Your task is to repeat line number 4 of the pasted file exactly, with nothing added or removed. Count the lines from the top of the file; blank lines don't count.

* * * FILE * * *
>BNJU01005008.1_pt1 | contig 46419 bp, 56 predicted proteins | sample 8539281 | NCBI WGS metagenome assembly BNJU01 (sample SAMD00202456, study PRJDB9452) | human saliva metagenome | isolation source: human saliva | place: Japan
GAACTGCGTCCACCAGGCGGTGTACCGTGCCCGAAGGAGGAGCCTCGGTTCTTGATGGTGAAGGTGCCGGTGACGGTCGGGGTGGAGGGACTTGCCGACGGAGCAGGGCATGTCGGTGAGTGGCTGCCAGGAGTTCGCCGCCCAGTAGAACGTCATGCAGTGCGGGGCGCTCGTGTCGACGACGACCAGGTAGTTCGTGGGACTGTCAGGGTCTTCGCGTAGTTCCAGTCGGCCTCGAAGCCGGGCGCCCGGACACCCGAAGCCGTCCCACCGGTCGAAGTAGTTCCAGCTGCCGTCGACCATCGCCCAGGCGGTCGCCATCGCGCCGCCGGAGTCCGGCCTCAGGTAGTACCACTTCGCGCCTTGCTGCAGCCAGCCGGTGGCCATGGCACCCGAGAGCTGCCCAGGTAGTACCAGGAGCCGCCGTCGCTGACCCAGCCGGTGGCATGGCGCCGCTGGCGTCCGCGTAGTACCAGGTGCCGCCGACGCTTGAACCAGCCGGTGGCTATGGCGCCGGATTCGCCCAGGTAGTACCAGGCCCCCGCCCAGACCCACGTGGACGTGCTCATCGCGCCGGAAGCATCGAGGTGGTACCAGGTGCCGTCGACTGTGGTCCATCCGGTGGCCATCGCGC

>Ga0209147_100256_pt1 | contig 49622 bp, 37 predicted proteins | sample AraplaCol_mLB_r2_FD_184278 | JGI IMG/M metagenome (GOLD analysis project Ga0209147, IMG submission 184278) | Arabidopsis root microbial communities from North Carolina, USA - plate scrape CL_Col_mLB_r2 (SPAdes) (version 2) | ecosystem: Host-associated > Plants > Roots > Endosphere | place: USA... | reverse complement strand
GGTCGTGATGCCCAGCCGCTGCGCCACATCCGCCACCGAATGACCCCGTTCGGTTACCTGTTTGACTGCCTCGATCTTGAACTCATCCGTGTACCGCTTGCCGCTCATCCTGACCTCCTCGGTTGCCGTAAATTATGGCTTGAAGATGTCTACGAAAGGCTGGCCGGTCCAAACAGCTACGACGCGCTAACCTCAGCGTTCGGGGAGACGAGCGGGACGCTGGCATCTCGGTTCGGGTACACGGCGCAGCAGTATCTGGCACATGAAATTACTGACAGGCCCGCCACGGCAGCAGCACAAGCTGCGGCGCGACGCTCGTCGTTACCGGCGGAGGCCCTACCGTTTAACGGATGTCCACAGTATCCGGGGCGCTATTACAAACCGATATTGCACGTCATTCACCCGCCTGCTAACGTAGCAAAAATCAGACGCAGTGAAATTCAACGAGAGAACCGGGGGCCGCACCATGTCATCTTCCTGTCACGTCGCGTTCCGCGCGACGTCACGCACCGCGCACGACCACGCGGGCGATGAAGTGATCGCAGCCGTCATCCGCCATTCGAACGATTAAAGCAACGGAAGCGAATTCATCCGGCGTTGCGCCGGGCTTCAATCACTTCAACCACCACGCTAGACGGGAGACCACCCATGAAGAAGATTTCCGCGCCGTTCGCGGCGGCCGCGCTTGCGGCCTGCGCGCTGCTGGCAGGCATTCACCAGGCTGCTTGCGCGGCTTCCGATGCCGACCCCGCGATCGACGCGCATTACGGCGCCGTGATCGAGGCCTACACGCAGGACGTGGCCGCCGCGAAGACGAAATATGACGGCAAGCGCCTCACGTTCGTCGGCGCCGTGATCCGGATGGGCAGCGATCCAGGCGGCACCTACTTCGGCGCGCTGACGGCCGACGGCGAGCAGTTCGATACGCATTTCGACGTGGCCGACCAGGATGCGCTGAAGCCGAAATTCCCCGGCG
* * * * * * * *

GGTCGTGATGCCCAGCCGCTGCGCCACATCCGCCACCGAATGACCCCGTTCGGTTACCTGTTTGACTGCCTCGATCTTGAACTCATCCGTGTACCGCTTGCCGCTCATCCTGACCTCCTCGGTTGCCGTAAATTATGGCTTGAAGATGTCTACGAAAGGCTGGCCGGTCCAAACAGCTACGACGCGCTAACCTCAGCGTTCGGGGAGACGAGCGGGACGCTGGCATCTCGGTTCGGGTACACGGCGCAGCAGTATCTGGCACATGAAATTACTGACAGGCCCGCCACGGCAGCAGCACAAGCTGCGGCGCGACGCTCGTCGTTACCGGCGGAGGCCCTACCGTTTAACGGATGTCCACAGTATCCGGGGCGCTATTACAAACCGATATTGCACGTCATTCACCCGCCTGCTAACGTAGCAAAAATCAGACGCAGTGAAATTCAACGAGAGAACCGGGGGCCGCACCATGTCATCTTCCTGTCACGTCGCGTTCCGCGCGACGTCACGCACCGCGCACGACCACGCGGGCGATGAAGTGATCGCAGCCGTCATCCGCCATTCGAACGATTAAAGCAACGGAAGCGAATTCATCCGGCGTTGCGCCGGGCTTCAATCACTTCAACCACCACGCTAGACGGGAGACCACCCATGAAGAAGATTTCCGCGCCGTTCGCGGCGGCCGCGCTTGCGGCCTGCGCGCTGCTGGCAGGCATTCACCAGGCTGCTTGCGCGGCTTCCGATGCCGACCCCGCGATCGACGCGCATTACGGCGCCGTGATCGAGGCCTACACGCAGGACGTGGCCGCCGCGAAGACGAAATATGACGGCAAGCGCCTCACGTTCGTCGGCGCCGTGATCCGGATGGGCAGCGATCCAGGCGGCACCTACTTCGGCGCGCTGACGGCCGACGGCGAGCAGTTCGATACGCATTTCGACGTGGCCGACCAGGATGCGCTGAAGCCGAAATTCCCCGGCG